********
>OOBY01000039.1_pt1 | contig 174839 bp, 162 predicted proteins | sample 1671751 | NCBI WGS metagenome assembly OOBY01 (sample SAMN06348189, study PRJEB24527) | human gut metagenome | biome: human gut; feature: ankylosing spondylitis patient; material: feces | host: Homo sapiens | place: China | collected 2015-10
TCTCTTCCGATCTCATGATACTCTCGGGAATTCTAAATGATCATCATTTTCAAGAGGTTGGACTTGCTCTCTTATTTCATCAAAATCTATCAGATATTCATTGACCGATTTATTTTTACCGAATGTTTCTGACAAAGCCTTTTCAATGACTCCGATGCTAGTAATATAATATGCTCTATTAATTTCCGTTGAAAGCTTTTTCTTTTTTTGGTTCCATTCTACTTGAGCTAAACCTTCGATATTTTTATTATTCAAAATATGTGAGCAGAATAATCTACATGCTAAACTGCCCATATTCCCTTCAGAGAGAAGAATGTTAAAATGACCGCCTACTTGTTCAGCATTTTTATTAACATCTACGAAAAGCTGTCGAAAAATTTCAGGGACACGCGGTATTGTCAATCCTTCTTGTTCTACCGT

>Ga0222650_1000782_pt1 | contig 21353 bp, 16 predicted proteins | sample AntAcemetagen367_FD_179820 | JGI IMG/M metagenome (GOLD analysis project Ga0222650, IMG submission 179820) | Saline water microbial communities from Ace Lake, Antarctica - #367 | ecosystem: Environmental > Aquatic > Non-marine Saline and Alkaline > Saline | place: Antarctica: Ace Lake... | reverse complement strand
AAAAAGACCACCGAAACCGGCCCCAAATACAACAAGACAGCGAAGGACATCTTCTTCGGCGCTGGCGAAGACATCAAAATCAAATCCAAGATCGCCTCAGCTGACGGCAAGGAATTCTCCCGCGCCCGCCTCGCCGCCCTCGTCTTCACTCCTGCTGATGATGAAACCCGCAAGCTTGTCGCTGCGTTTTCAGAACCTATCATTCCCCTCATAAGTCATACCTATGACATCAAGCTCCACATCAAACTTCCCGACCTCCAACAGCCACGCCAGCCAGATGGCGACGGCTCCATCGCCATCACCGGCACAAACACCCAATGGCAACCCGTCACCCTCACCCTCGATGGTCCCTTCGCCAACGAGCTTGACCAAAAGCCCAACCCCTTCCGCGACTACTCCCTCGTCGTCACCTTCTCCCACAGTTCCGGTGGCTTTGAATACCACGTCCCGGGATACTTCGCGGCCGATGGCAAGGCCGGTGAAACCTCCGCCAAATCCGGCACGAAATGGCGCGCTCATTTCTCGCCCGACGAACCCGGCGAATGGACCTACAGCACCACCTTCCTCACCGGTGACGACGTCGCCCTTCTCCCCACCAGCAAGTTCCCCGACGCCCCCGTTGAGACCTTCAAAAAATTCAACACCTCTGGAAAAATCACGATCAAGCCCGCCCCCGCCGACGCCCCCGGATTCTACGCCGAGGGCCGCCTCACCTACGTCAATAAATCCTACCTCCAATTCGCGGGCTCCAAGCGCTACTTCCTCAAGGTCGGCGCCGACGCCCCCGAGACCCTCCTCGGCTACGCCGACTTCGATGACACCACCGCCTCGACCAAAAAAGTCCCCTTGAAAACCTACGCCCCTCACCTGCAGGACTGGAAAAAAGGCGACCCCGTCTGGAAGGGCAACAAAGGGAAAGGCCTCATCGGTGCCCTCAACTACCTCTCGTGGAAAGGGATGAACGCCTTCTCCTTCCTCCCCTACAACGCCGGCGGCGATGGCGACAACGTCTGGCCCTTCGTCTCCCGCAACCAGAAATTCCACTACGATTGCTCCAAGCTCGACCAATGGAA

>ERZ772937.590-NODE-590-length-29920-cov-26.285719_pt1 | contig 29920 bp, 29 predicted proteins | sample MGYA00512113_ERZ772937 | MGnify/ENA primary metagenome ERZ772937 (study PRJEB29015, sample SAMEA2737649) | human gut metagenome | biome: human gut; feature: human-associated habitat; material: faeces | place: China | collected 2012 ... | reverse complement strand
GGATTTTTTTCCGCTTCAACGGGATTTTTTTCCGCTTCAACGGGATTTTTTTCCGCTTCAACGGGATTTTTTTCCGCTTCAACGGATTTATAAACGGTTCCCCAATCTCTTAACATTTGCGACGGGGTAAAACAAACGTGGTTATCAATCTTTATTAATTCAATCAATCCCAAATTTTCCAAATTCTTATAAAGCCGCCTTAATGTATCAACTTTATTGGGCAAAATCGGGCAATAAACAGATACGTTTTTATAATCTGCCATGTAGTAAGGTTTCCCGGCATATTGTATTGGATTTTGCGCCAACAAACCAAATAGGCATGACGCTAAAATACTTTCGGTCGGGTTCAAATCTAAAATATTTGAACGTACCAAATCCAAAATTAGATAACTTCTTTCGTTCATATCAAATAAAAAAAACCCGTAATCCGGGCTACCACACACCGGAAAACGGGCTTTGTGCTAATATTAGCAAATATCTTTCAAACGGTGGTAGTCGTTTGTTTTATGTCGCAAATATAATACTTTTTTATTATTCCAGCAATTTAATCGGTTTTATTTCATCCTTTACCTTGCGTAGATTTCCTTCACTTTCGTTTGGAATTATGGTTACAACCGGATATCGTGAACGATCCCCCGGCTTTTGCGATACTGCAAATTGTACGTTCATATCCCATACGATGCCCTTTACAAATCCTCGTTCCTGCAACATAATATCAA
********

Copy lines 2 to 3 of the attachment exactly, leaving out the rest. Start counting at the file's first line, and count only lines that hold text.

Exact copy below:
TCTCTTCCGATCTCATGATACTCTCGGGAATTCTAAATGATCATCATTTTCAAGAGGTTGGACTTGCTCTCTTATTTCATCAAAATCTATCAGATATTCATTGACCGATTTATTTTTACCGAATGTTTCTGACAAAGCCTTTTCAATGACTCCGATGCTAGTAATATAATATGCTCTATTAATTTCCGTTGAAAGCTTTTTCTTTTTTTGGTTCCATTCTACTTGAGCTAAACCTTCGATATTTTTATTATTCAAAATATGTGAGCAGAATAATCTACATGCTAAACTGCCCATATTCCCTTCAGAGAGAAGAATGTTAAAATGACCGCCTACTTGTTCAGCATTTTTATTAACATCTACGAAAAGCTGTCGAAAAATTTCAGGGACACGCGGTATTGTCAATCCTTCTTGTTCTACCGT

>Ga0222650_1000782_pt1 | contig 21353 bp, 16 predicted proteins | sample AntAcemetagen367_FD_179820 | JGI IMG/M metagenome (GOLD analysis project Ga0222650, IMG submission 179820) | Saline water microbial communities from Ace Lake, Antarctica - #367 | ecosystem: Environmental > Aquatic > Non-marine Saline and Alkaline > Saline | place: Antarctica: Ace Lake... | reverse complement strand